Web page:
Cutting furniture waste could create up to 157k new jobs in EU
Implementing circular economy principles into the EU’s furniture industry through refurbishment and remanufacture could create up to 157,000 jobs and save around six million tonnes of CO2, according to a new report by the European Environmental Bureau (EEB).
The new study, published today (26 September) by the EEB, a European network of environmental organisations with 140 members in over 30 countries, and compiled by Eunomia Research & Consultancy, presents and explores a range of policy options designed to improve waste prevention and resource management in the European furniture sector.
It states that doing so would facilitate value recovery, economic growth and job creation as well as combat environmental degradation and promote resource efficiency.
This issue is not helped by challenges faced by the European furniture sector, namely the rising cost of materials, the poor turnover in its workforce and the growing competitiveness of low-cost countries such as China.
The EEB says, however, that increased refurbishment and remanufacture of furniture allows for resources to be kept within the economy, retaining a productive value for as long as the product is kept within the resource loop.
Such practices are currently hampered by the lower quality of materials available making reuse more difficult, poor consumer information on how to repair furniture, limited collection and take-back infrastructure, the high cost of repair and refurbishment, poor demand for second-hand furniture and recycled materials, and weak over-arching policy drivers.
Among the most effective measures recommended in the report to reduce furniture waste are:
Stricter criteria for ecodesign, including restrictions on the use of chemicals to facilitate reuse, repair and recycling;
Better business models to cut furniture waste;
Incentives to take back discarded furniture and mandatory producer responsibility schemes; and
Life-cycle impact information for procurers, repairers and recyclers as well as consumers.
Commenting on the release of the report, Carsten Wachholz, Senior Policy Officer for Product Policy at the EEB, said: “By avoiding furniture waste, EU policy makers can boost a market that was hardly hit by the recent crises and is part of our cultural heritage and style. But this will require the adoption of appropriate demand and supply chain levers to support a change across the industry“.
Alex Forrest, Senior Consultant at Eunomia, added: “This report presents a compelling economic, social and environmental case for transitioning towards a more circular European furniture sector. Forward thinking brands are already thinking along these lines. We hope that the policy options and impacts highlighted in this study positively contribute towards development of wider circular activity across this important sector.”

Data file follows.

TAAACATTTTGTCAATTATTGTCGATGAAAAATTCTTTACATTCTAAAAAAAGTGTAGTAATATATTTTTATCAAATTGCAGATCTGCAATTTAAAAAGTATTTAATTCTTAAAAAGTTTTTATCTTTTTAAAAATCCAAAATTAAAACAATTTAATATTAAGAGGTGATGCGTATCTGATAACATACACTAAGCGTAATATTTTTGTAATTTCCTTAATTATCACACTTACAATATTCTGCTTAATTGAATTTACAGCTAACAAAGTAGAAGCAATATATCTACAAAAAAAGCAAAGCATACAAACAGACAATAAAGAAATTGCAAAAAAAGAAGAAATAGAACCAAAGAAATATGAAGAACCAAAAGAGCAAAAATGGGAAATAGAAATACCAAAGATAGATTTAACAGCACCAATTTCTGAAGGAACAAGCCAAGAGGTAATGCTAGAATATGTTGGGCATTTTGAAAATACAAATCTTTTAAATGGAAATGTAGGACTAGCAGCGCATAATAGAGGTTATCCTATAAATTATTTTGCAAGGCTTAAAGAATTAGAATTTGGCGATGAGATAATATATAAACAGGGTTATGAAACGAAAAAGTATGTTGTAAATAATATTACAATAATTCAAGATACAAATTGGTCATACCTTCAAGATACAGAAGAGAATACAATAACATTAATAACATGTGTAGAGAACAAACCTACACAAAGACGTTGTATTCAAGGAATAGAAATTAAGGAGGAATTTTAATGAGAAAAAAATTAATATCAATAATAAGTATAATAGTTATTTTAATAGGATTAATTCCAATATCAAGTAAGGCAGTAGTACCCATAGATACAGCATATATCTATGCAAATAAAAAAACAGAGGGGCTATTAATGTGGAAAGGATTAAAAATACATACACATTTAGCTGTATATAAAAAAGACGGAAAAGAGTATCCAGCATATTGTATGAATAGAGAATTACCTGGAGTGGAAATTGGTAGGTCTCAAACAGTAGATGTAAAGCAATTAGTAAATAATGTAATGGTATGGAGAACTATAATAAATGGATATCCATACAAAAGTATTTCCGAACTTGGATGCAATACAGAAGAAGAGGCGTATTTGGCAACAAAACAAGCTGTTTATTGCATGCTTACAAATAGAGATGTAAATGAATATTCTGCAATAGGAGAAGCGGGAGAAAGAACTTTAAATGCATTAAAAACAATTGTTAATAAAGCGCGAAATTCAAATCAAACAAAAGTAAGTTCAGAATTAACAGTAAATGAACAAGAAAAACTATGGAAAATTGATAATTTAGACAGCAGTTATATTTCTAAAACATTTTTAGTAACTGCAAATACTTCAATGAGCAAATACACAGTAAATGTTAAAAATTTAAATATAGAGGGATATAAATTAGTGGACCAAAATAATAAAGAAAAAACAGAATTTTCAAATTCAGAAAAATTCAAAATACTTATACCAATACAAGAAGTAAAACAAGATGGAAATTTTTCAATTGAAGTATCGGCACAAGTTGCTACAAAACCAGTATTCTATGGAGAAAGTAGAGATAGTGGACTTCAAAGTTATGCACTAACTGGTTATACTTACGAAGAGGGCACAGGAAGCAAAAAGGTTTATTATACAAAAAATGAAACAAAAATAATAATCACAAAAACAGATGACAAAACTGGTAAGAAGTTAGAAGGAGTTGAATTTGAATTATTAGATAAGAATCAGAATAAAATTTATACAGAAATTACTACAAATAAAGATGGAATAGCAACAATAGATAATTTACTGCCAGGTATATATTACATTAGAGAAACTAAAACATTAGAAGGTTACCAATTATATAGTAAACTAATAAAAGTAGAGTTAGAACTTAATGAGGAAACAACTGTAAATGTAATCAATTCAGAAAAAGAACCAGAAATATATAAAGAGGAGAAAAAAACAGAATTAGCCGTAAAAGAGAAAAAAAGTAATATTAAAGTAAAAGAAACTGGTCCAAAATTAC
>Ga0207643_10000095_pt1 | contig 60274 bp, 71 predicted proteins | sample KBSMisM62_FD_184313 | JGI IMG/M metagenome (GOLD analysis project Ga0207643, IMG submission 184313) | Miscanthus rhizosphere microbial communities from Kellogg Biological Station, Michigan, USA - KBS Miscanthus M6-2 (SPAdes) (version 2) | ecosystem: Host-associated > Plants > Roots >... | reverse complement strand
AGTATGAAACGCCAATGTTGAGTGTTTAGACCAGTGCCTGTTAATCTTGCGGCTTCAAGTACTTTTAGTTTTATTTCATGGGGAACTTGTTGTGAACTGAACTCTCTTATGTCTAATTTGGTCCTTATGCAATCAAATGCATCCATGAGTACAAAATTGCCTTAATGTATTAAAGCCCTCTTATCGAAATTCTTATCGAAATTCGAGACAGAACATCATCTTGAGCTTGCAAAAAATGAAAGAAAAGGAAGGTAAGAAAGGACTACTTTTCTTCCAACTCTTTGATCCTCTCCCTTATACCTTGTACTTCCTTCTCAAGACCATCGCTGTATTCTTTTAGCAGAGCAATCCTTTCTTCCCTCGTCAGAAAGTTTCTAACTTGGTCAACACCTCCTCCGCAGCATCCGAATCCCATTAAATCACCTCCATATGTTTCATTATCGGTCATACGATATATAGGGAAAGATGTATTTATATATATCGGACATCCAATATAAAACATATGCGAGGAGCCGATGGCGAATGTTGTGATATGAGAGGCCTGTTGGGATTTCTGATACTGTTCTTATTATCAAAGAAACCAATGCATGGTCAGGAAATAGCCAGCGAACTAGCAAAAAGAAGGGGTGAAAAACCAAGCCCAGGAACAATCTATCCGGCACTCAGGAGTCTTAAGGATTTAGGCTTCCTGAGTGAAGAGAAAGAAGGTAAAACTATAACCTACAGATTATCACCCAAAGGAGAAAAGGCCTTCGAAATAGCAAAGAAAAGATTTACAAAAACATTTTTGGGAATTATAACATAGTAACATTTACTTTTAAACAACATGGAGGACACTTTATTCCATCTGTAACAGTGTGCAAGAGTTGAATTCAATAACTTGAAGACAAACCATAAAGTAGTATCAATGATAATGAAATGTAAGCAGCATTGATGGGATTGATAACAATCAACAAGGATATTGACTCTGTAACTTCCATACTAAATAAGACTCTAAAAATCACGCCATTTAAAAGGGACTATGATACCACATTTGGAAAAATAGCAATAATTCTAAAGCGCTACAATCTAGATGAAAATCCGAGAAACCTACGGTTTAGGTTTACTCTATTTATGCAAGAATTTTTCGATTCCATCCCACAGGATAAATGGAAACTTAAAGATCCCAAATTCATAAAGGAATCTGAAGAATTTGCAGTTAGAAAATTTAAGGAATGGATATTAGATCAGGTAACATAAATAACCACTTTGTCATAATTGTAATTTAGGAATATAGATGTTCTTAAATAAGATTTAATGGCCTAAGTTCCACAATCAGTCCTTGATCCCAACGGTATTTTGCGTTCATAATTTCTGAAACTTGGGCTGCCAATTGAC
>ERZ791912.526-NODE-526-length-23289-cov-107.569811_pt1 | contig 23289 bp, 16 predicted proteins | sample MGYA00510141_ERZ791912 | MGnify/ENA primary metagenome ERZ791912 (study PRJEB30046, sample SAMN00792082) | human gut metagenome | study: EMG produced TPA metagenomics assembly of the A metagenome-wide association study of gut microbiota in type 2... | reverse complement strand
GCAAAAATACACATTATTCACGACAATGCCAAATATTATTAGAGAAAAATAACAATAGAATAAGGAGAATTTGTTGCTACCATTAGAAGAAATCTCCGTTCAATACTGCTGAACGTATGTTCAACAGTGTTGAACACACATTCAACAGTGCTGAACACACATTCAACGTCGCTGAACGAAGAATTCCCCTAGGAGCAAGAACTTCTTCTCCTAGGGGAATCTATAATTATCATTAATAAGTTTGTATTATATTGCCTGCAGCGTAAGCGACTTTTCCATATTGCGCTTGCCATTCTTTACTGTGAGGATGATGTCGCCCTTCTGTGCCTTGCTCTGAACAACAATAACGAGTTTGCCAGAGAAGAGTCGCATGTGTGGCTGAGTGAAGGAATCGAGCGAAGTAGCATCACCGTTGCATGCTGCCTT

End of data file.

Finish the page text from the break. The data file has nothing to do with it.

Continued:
Getting down to policy
The report’s headline figures of 157,000 potential jobs created and six million tonnes of CO2 emissions saved are based on analysis contributing to six potential policy packages detailed in the study.
Each policy package is formed of a number of policy proposals which cohere within a particular policy approach. Package One takes a fully mandatory approach to increasing furniture refurbishment and remanufacture, with a proposed mandatory extended producer reponsibility (EPR) scheme for furniture take-back or an individual producer responsibility (IPR) approach to encourage better design with repair and recycling in mind.
Package Two, meanwhile, takes a part-mandatory approach, proposing a mandatory EPR system with a modulated fee based on a ‘Green Furniture Mark’ (GFM) - similar to the A-G European energy rating system to indicate a piece of furniture’s circularity - or an IPR approach, but without a mandatory eco-design standard. Furthermore, GPP would be mandatory for the public sector with criteria similar to the GFM. This approach would create 115,000 jobs and save 4.9 million tonnes of CO2 emissions.
Package Three would take a full voluntary approach, with an EU-wide voluntary agreement on take-back and reuse and recycling targets, with a voluntary use of a GFM and GPP, although the A-rating of a GFM label should be promoted. This package would create between 53,000 and 80,000 jobs and avoid between 2.1 and 2.9 million tonnes of CO2 emissions.
Package Four would involve an incentives only approach, comprising an EU-wide SME support initiative to facilitate a transition to the circular economy for small businesses, combined with tax incentives, and a deposit-refund incentive for consumers to return furniture - either through a refundable levy on new furniture or a modulated ‘bulky waste’ collection charge.
Moreover, mandatory labelling of a product’s warranty period would be introduced as well as tax incentives for the use of refurbished or remanufactured items on the demand side. This package would create 33,000 jobs and avoid 1.8 million tonnes of CO2 emissions.
Package Five would only seek to improve information and consumer awareness, implementing a mandatory harmonized EU information system on furniture reuse and remanufacture and the promotion of the voluntary use of the GFM label. Furthermore, the package would introduce the mandatory labelling of a product’s warranty, voluntary GPP and the promotion of the GFM label. This package would create 17,000 jobs and avoid 1.45 million tonnes of CO2 emissions.
The final package, Package Six, would only employ waste management initiatives, including an EU-wide landfill ban on furniture disposal, in addition to clearer regulation and guidance from the EU around the end of waste and use of recycled materials. This final package would create around 12,000 additional jobs and avoid 3.35 million tonnes of CO2 emissions.